Animal Welfare

Hundreds of Thousands of Dallas Pets Are Living in the City Illegally

How many dogs and cats are there in Dallas? It's a hard, maybe impossible figure to nail down with any certainty, but extrapolating from the Humane Society's U.S. pet-ownership statistics, the number is just north of 600,000. The American Veterinary Medical Association's pet-ownership calculator gives a slightly smaller but comparable figure of 583,000. That's not counting the hundreds of thousands of stray dogs and cats the city estimates are prowling around.

The number of dogs and cats that are actually registered with the city, as required by law: about 53,000. The compliance rate is in the single digits.

"We know that there are a lot of unregistered animals out there," code compliance director Jimmy Martin told the City Council's Quality of Life Committee this morning, unveiling several proposed changes to the city's pet laws.

Animal control officers will move away from issuing criminal citations for animal violations, which require a suspect to be present to receive a ticket, in favor of civil citations, which allow for more aggressive enforcement. They also plan to ditch annual registration in favor of three-year registration, the same window rabies shots are good for.

With those measures in place, Martin said the goal is to increase the number of registered dogs and cats to a whopping 59,604.

That's not quite good enough for Councilman Dwaine Caraway, the city's most outspoken critic of stray dogs.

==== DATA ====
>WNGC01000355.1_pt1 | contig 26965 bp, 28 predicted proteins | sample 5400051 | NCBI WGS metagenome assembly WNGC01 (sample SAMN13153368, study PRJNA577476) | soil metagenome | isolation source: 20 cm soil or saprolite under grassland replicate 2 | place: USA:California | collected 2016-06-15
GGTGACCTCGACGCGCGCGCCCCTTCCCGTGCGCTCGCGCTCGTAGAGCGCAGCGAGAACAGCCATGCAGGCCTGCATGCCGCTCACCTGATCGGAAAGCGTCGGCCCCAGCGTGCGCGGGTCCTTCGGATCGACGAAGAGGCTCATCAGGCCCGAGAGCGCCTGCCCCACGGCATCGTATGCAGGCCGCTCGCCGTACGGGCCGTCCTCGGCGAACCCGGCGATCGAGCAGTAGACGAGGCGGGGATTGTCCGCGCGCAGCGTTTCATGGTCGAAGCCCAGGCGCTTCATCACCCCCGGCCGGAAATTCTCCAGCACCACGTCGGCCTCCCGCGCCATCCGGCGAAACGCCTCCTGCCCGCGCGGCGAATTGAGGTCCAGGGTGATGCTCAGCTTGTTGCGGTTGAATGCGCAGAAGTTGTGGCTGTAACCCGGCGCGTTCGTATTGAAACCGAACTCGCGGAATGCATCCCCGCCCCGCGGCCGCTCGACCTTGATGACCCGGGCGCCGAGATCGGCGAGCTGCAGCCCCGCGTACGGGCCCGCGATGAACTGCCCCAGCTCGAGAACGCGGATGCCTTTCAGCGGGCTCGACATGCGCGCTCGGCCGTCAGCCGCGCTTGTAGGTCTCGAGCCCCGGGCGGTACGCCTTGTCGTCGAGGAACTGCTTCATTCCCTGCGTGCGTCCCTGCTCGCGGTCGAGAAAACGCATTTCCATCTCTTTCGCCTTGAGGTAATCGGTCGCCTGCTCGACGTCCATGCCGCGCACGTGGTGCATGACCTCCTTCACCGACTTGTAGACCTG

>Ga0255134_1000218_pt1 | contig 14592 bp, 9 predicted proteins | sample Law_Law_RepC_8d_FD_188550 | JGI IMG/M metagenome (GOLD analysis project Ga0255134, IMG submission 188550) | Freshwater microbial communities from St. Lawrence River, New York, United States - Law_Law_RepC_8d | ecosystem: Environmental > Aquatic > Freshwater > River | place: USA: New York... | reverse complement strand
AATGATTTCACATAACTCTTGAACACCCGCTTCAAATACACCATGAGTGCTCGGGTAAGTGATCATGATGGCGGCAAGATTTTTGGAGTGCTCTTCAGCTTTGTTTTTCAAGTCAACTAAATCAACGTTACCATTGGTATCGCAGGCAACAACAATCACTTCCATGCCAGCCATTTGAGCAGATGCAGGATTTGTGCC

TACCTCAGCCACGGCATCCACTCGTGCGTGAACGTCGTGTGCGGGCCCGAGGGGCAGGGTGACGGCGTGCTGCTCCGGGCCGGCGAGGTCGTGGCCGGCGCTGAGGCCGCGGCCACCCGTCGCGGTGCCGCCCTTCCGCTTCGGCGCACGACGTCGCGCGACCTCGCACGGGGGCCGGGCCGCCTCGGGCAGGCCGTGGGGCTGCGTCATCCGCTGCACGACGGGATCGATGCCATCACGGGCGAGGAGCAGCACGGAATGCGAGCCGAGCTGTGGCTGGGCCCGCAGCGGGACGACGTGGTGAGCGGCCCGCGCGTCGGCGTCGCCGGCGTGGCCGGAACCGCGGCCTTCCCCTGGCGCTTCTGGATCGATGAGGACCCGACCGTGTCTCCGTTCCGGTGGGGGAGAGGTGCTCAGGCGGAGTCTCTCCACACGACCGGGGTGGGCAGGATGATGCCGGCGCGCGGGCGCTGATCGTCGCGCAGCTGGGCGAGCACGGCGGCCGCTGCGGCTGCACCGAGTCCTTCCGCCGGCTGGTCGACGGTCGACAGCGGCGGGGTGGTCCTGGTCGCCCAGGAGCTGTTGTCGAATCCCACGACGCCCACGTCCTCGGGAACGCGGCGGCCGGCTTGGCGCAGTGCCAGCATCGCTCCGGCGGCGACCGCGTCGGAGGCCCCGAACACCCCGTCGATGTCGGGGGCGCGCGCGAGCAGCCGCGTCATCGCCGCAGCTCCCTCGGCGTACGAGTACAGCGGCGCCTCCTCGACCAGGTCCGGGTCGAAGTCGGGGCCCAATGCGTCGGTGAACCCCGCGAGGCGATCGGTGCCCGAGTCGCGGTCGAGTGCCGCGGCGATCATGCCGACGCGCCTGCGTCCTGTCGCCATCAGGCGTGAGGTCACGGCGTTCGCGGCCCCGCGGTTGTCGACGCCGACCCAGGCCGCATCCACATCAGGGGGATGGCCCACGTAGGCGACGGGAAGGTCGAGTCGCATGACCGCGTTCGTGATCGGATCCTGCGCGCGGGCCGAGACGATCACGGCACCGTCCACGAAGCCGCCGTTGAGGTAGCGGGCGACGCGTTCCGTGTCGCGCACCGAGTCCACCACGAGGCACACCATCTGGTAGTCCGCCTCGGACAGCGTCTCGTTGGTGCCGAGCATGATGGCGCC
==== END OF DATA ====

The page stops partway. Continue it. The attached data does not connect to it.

"Can we cut their water off?" Caraway, referring to the owners, wondered aloud. He also suggested finding a list of pet owners with unregistered animals and performing a citywide "warrant roundup"-style sweep. "We need some type of signal they need to bring the animal into compliance."

Dallas Animal Services director Catherine McManus sidestepped Caraway's proposals and instead endorsed a "multifaceted approach" focusing on public education. Many people think a rabies tag is all their pet needs and are unaware of the city's registration requirement.

Councilman Lee Kleinman offered the obvious suggestion: have people register their pets when they get them vaccinated.

The question raised by Councilman Rick Callahan is whether pet owners just hit with a sizable vet bill will be willing and able to pay a three-year registration fee of $21 for fixed dogs and cats and $90 for those still intact.

"I know several people that have three, four, five dogs and [multiple] cats," he said. Those people are likely to balk at a $500 registration bill.

Send your story tips to the author, Eric Nicholson.

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Eric Nicholson
Contact: Eric Nicholson